Produce shipments unaffected by COVID-19, says veteran customs broker
The Produce News spoke to Pat Compres of Advance Customs Brokers who has been on the front lines of facilitating produce trade during the disruptive situations presented by COVID-19.
PN: There has been a lot of press lately about disruptions in trade including port closures. Is this affecting produce shipments?
We haven’t seen any affect on produce shipments. The announced port and other related closings and schedule changes are a result of decreased volume in shipping of non-food goods due to factory shutdowns. For example, Central America’s textile manufacturing is on hiatus resulting in significant volume decrease in shipments from Central America and thus less need for the ports or carriers to maintain their full schedule.
Food and produce remain priority products as far as any restrictions are concerned. This is demonstrated by the fact that food-related businesses including the ports, carriers, truckers, customs brokers, logistics companies and supermarkets are exempt from the government-advised closures since they are deemed "essential businesses." All businesses dealing with the movement and delivery of food products are exempt from closing or sheltering orders applied in different states.
PN: Have you experienced any difficulty in trucking produce within the U.S.? Are trucking companies being negatively impacted by rest-stop closures or lay-offs, for example?
There are two aspects of this — local drayage and over-the-road trucking. We haven’t experienced any issues with local drayage in picking up cargo from the ports. In fact, many of these companies are calling to ask if we have any cargo because with the non-food cargo volume being down, they are looking for more business.
As far as over-the-road trucks for produce, we haven’t experienced any lag in service. In fact, in some cases the ELD (electronic logging) regulations have been relaxed for emergency movement of food and pharmaceutical products, benefitting truckers. We have seen some price gouging with trucking rates.
PN: You don’t foresee a shortage of imported product then?
In my conversations with shippers all over the world, they all report that even though countries have closed borders and have shelter-in-place rules, anything having to do with agriculture is open. People in ag industries can work, pick, pack and ship. Those industries are allowed to operate and move. I don’t foresee the flow of ag, food or produce being impacted. Now of course, that could change, we don’t have a crystal ball. But for now, those are the conversations we’ve been having.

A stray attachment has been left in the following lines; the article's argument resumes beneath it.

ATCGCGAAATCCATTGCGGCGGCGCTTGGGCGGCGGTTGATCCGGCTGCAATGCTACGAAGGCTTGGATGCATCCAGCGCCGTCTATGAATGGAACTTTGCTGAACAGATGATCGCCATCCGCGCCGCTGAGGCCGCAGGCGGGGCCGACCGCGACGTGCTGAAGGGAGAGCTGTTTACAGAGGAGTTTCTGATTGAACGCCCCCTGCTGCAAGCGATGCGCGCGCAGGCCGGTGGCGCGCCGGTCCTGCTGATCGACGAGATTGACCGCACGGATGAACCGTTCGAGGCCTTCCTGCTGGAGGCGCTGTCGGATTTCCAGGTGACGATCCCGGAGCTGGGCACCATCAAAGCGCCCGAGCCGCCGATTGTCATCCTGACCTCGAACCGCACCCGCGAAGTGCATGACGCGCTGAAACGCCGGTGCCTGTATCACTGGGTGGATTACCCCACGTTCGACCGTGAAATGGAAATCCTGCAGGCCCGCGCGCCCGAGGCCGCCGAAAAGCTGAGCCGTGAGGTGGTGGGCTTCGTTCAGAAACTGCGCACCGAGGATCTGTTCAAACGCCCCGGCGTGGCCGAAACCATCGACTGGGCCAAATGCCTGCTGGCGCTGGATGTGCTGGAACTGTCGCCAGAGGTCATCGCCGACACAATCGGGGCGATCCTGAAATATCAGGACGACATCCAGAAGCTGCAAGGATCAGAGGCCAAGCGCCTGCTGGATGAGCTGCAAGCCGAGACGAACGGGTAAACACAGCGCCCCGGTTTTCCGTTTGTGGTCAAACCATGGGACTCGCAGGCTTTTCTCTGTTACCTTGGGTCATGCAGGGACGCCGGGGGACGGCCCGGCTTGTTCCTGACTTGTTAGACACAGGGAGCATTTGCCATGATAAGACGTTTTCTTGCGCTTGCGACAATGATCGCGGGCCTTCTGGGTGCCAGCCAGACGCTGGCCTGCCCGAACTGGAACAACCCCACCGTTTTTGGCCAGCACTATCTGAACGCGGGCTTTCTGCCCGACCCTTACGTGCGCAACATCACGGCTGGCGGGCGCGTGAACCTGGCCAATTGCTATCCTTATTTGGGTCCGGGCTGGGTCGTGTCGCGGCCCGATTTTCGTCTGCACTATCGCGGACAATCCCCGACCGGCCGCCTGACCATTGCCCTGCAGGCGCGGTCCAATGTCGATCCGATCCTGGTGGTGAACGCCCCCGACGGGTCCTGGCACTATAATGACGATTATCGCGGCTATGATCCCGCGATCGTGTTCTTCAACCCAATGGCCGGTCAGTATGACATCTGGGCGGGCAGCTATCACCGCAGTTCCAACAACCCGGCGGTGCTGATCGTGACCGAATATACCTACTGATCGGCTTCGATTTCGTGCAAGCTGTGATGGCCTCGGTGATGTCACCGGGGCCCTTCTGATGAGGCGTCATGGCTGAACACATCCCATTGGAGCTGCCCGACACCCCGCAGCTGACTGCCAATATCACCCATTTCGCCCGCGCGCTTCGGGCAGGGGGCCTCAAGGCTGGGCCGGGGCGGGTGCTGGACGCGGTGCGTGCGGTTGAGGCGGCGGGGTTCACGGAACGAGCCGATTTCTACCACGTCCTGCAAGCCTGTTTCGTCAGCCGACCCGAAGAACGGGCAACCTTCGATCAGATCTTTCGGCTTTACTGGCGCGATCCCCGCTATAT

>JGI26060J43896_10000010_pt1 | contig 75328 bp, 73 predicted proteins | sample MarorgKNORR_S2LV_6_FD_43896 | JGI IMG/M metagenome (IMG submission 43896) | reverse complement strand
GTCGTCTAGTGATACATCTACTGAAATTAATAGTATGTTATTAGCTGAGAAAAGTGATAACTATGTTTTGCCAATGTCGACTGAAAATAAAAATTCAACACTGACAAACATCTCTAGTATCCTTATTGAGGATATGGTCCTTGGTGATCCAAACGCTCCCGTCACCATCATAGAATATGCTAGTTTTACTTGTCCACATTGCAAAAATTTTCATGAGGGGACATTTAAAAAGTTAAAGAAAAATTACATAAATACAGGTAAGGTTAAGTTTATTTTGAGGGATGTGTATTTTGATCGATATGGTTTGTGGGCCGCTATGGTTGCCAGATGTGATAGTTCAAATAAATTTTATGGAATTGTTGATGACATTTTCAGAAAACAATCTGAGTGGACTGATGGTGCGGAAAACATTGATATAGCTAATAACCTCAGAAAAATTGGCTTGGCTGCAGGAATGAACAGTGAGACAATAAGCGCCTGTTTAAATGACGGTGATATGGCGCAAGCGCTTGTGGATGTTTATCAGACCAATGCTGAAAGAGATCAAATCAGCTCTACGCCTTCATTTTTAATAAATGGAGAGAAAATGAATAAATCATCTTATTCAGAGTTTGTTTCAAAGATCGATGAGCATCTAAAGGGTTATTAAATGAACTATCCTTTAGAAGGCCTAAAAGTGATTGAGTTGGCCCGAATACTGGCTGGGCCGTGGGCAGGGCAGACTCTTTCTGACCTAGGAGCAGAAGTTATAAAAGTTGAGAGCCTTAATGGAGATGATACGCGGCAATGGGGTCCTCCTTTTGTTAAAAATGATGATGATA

PN: What indications do you get from speaking to government agency, port or carrier representatives?
As far as government agencies go, they are saying it’s “business as usual.” Some of the agencies have had some employees off work because of kids being home from school but they’ve made up the difference with other personnel. FDA and USDA are operating normally. USDA has full capacity for pest ID and Customs & Border Protection is out in force. The ports and carriers have told us they remain committed to servicing all needs related to produce shipments. The discussion with the ports and terminals is more about the slow down in non-food cargo volume. So, some are staggering the days they are open but the majority of the ports are still working full-time.
PN: What should produce importers be doing or talking about with their customs brokers/logistics partners to be prepared?
Just like in non-crisis times, communication is always key. So stay in touch with your providers and be watching the information they send you since that will be specific to your business. The other major step they can take is to ensure they are implementing recommended best practices to prevent their staff from becoming sick. They should prepare accordingly for having at least half the staff out of the office and always have a back-up plan. It’s never too much to ask the question “are you prepared for this?”